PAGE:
There is no doubt that wearing seat belts saves lives. It is the single most effective thing you can do in a car to save your life. Statistics show that 63 percent of people killed in automobile accidents were not wearing seatbelts. Each year there are about 35,000 people who die as a result of a car crash. Half of them could have been saved if they had been wearing a seatbelt.
More than 75 percent of serious injuries and deaths from a car crash occur close to home and more than half at speeds slower than 40 miles per hour. An unbelted person weighing 160 pounds in a car going 30 mph can crash through a windshield with a force of 4,800 pounds.
But wearing a seatbelt is not a 100 percent guarantee against injury. While they do save lives, the very nature of what they do can cause soft tissue injury to the abdomen or result in broken or displaced bones. In a collision or rollover, the seat belt will tighten and the body will be thrust hard against it as the restraining mechanism does its job.
After surviving a car accident the person will most likely experience a lot of pain, even if there are no visible signs of injury. When a sudden traumatic event occurs the body’s protective mechanisms kick in. There is an endorphin rush, which can mask any pain and, along with an increase in adrenaline, enables the person to escape from the perceived danger. Unfortunately, after the danger has passed, the production of these chemicals subsides and the result is pain – sometimes lots of it. The last thing a person may want to do is get a massage. Others, who know about the benefits, will rush to make an appointment for bodywork.
Types of Injury
Perhaps the most common injury that a massage therapist will see after a car accident is whiplash. As the car comes to an abrupt stop, the body, even though restrained, will quickly be propelled forward and back in a kind of snapping motion. The pain or other difficulty may not be apparent for days, weeks or even months after the accident.
Other injuries can include bruising across the chest from the seatbelt, or more seriously, internal injuries, which result as vital organs are compressed against the spine or ribs. The shoulder harness portion of the seatbelt crosses over the heart, lungs, diaphragm and liver as well as the ribs, sternum and clavicle, all of which maybe affected, even in a moderately low impact crash. Ribs broken by the force of the seatbelt might splinter and enter lung tissue, penetrate the liver or puncture the kidneys. The lap portion of the seatbelt crosses over the pelvis and lower spine and can have an impact on the intestines, colon and spinal nerves. As bad as these injuries sound, they are less life-threatening than being thrown out of car or being catapulted through the windshield.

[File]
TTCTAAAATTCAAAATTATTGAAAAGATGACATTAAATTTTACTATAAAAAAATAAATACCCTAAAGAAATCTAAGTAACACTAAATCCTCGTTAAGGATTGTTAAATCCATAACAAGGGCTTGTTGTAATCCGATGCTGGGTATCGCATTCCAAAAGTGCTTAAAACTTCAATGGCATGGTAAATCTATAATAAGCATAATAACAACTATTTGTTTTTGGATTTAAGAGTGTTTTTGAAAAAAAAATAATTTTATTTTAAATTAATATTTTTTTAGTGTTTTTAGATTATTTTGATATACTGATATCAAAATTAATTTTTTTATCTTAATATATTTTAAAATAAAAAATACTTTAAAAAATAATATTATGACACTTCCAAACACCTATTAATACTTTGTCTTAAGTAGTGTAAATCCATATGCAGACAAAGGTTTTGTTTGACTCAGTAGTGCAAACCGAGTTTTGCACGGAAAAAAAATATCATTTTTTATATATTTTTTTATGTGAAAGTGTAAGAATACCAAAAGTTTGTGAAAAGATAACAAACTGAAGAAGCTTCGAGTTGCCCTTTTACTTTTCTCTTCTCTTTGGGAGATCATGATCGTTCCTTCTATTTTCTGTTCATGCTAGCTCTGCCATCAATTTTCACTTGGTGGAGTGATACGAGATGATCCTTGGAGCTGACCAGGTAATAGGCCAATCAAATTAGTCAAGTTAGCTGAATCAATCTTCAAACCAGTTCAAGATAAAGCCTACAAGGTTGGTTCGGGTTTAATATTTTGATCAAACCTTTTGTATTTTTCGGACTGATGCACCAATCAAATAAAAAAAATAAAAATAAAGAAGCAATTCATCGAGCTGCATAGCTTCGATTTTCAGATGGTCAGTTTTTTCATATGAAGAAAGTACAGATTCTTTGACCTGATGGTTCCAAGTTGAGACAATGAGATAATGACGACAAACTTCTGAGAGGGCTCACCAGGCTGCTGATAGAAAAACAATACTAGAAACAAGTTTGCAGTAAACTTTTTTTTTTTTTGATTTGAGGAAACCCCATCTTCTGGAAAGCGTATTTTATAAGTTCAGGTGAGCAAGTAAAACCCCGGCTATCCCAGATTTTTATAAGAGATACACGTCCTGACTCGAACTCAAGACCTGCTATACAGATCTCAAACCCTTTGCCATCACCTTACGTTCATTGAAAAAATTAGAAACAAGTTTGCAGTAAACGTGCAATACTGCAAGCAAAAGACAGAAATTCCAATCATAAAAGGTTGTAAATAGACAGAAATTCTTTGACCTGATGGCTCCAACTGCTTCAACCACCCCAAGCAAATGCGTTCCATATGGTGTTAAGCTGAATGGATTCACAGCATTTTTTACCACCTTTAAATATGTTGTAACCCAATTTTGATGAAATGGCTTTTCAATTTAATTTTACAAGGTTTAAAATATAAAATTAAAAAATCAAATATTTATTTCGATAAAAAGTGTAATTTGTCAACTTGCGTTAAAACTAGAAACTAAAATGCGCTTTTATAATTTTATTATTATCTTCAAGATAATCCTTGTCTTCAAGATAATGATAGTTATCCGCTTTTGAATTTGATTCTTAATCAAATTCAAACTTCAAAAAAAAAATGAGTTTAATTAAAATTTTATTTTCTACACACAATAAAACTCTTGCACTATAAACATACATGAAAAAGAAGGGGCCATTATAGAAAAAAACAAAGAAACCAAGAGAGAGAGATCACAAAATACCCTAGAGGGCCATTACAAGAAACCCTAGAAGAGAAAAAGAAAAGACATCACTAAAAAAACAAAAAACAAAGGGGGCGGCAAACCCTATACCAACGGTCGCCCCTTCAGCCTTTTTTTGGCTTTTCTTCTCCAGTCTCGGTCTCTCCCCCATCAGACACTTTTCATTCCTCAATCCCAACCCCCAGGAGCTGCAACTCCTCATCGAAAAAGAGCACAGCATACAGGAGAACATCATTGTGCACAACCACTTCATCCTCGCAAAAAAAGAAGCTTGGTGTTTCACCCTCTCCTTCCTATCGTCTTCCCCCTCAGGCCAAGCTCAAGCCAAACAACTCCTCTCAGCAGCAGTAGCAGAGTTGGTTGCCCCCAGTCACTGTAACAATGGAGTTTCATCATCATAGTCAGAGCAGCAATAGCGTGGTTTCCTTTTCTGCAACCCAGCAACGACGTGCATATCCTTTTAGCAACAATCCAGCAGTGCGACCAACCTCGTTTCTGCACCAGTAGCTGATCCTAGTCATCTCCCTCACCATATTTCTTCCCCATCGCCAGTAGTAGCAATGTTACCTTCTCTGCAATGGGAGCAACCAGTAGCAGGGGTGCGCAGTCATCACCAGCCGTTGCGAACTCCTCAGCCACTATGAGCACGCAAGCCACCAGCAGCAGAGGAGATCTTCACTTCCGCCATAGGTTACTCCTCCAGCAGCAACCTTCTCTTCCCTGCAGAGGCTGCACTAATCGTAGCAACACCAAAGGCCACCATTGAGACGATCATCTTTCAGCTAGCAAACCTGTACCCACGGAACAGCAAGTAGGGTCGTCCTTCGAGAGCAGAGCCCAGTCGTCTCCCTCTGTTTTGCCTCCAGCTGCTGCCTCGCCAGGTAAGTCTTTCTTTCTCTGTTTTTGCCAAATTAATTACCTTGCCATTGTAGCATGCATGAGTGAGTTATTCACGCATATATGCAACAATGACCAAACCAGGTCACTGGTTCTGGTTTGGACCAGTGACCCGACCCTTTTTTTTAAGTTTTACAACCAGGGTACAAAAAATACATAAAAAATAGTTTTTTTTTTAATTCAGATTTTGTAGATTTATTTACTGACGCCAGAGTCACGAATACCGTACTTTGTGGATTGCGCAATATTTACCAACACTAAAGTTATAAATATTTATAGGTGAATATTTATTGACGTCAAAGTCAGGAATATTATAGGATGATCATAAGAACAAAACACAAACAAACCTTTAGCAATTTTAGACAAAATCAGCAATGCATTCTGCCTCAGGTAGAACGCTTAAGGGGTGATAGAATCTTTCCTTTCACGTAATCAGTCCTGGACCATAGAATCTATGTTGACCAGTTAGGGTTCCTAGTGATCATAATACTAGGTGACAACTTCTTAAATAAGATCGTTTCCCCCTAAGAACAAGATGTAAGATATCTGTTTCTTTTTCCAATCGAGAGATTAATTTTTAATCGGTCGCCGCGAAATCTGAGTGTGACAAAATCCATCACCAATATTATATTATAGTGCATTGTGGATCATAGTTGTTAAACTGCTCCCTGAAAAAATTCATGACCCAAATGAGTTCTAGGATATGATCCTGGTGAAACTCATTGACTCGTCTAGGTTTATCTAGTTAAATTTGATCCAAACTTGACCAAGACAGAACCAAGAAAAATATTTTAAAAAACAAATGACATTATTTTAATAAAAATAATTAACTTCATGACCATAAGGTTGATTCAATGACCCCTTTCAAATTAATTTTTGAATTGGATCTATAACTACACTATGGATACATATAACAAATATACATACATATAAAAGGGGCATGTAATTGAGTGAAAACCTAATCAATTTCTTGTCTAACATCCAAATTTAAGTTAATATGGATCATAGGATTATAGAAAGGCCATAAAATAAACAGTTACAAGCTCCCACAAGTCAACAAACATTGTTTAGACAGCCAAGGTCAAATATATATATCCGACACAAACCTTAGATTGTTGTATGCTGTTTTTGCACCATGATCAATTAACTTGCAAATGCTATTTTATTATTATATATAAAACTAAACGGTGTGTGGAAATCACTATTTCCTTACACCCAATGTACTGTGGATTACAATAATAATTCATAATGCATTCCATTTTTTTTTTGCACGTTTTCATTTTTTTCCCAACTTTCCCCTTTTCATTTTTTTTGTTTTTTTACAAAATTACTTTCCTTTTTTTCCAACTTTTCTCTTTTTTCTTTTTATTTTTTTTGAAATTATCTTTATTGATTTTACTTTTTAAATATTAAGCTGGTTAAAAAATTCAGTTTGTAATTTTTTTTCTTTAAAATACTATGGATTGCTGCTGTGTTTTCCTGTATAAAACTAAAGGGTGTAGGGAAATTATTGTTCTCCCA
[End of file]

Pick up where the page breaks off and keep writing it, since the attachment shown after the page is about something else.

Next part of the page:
There are some people who will refuse emergency treatment after an accident. This may be because they feel fine or think the injuries are minor. In the next day or two when the pain begins, they may come to a massage therapist for relief. Without a thorough examination by a physician there is no way of knowing if a person has internal injuries. Administering massage therapy at this point can do more harm than good. Anyone wanting to receive therapy from a massage therapist or any other bodyworker must see a physician first to rule out any serious internal injury.
Once internal injuries are ruled out, massage therapy can be one of the best treatments to enhance healing for both the mental and physical trauma experienced as a result of the accident.
Many insurance companies do not routinely cover massage therapy, but injury after an automobile accident will usually be covered by the client’s Personal Injury Protection (PIP) or No-Fault portion of his or her automobile insurance.
Aside from your hands-on work, you will need to become familiar with filling out insurance forms, writing up reports and making sure your SOAP notes fulfill the insurance company’s requirements. You need to know the diagnosis codes, which will come from the physician and the treatment codes accepted by the insurance company. Each state and each company will have slightly different rules and customized forms, though one form common to all insurance situations is the CMS-1500 (formerly the HCFA-1500).
While these insurance reimbursement payments may be less than your usual hourly fee, they can provide a steady and dependable income for your practice. And, because there is a lot of paperwork required, you may feel that your hourly income is even further reduced. Only you can decide if the time and effort is worth the reimbursement for your services.
Working with victims of automobile accidents can require long, hard work for a massage therapist. But the outcome can be rewarding as clients heal from their injuries, and their appointments may continue into the future as they feel the benefits of massage.
Communication, Documentation, Insurance Billing & Ethics Package
Ethical Case Management
Ethics & Insurance Billing Package
Hands Heal: Communication, Documentation, and Insurance Billing for Massage Therapists
JMU Office of Public Safety. “Safety Belt Statistics.” 24 Oct 2004. James Madison University, Web. 11 Feb 2010. http://www.jmu.edu/safetyplan/vehicle/generaldriver/safetybelt.
Thompson, Diana L. Hands Heal: Communication, Documentation and Insurance Billing for Massage Therapists. 3rd. Philadelphia, PA: Lippincott Williams & Wilkins, 2006. Print.
Veronesi, James, F, RN, MSN, CNAA, CHE. RN Web: Trauma Nursing: Blunt Chest Injuries. Web. 01 Mar 2004. Advanstar Communications, Web. 18 Feb 2010. http://rn.modernmedicine.com/rnweb/article/articleDetail.jsp?id=110082.